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JobKeeper GST turnover test released

The ATO has published a ruling on the decline in turnover test for businesses applying for the JobKeeper scheme as part of the Coronavirus Economic Response Package (Payments and Benefits) Rules 2020.

This turnover test requires businesses to calculate their ‘current GST turnover’ and ‘projected GST turnover’, subject to modifications to the definitions outlined in the Payments and Benefits Rules. The new ruling outlines the aspects of the decline in turnover in the following steps:

The turnover test period must be either a calendar month that ends after 30 March 2020 and before 1 October 2020, or a quarter that starts on 1 April 2020 or 1 July 2020.

During the turnover test period, businesses will satisfy the decline in turnover test if:

Keep in mind that the decline in turnover test applies to both entities that are registered and not registered for GST in determining if they are eligible for the JobKeeper payment.

The ruling also covers another approach to calculating business’ turnover – the cash or accruals approach – and outlines alternative methods that will allow for the allocation of supplies to a relevant period and determination of the value of those supplies.

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Your First Tax Return: What You Need To Know

June 15, 2021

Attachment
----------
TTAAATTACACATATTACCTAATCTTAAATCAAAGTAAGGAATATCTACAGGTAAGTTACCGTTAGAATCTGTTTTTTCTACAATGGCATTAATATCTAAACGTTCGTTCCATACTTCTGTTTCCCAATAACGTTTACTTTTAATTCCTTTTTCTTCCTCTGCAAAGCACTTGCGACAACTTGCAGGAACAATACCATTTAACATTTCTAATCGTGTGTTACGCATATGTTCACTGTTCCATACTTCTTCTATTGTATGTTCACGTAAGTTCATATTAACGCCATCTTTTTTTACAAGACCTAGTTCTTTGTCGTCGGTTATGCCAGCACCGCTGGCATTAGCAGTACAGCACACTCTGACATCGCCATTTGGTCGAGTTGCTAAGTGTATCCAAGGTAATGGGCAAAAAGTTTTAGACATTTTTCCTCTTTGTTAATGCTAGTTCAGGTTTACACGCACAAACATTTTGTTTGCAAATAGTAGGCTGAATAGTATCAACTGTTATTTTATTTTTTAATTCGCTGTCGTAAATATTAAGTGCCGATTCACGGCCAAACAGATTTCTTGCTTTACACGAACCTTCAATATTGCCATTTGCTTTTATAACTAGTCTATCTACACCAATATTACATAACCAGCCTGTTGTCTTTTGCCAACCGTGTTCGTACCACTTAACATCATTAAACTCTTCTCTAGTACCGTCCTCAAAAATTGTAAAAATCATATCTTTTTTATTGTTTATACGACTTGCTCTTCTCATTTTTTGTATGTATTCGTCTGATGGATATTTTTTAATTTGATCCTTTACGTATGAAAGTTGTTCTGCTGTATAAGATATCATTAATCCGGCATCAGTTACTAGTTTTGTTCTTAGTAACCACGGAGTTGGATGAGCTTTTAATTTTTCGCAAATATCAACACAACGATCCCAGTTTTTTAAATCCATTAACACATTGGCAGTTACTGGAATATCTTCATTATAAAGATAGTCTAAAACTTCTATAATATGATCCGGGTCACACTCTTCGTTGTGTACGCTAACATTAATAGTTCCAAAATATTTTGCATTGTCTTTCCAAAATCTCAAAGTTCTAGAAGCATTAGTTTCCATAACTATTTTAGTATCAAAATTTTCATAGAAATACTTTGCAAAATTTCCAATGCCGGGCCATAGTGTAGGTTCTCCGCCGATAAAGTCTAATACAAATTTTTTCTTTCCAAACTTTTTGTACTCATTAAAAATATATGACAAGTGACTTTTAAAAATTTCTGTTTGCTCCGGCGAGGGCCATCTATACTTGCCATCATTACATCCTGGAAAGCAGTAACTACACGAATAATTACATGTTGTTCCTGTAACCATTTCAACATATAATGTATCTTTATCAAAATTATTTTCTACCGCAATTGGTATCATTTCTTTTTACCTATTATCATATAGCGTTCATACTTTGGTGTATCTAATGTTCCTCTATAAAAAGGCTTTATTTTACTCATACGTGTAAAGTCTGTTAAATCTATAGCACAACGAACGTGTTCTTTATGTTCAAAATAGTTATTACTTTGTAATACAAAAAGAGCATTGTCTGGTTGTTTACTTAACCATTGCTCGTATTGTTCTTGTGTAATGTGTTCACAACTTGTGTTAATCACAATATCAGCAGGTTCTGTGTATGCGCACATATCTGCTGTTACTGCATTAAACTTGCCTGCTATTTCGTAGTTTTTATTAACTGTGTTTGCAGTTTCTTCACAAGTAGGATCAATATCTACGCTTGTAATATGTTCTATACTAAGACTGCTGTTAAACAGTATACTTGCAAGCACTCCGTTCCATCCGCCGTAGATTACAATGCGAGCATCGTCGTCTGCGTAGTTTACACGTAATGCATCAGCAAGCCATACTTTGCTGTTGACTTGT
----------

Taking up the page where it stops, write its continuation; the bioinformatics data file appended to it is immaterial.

Tax return season is quickly approaching for individuals. You may need to begin thinking about the process sooner rather than later to ensure that you have everything ready for your accountant. If you’ve never had to complete a tax return before (and it’s your first time) or are still uncertain about what you need to do, this process can feel a bit like a Mount Everest you need to climb.

Putting it simply, if you are earning or will earn more than $20,542 this year, you will need to lodge a tax return. However, if you haven’t made that amount but your employer has taken tax out of your pay, you should lodge a return anyway to receive some (if not most) of that money back.

How much money you receive back from the tax return will be affected by how much income you have earned. Some debts (such as HECS or HELP) will begin to take money out of your return after reaching a certain income threshold level (currently set at $46,620).

A tax return is where you report all of your income earned over the past financial year. It should include ATO-reported income (which you generally won’t have to worry about as we have access to it automatically) such as salary or non-ATO reported income. This income may be income that has not been sent to the ATO and could include tips, any income you’ve earned while working under an ABN or payments from a family trust. You need to work out all of the income that you have earned and report it to remain compliant with the ATO.

In a tax return, you will also be entitled to make tax deductions on certain items if they apply to your situation. This means that you may receive a greater amount in your tax refund.

You will be entitled to tax deductions on items such as:

If you want to make sure that you understand precisely what you need to do to lodge your tax return, keep this in mind:

For assistance during the lodgement of your tax return, you can seek advice from us. We’re here to help ensure you meet your tax obligations by reporting your income correctly for this financial year.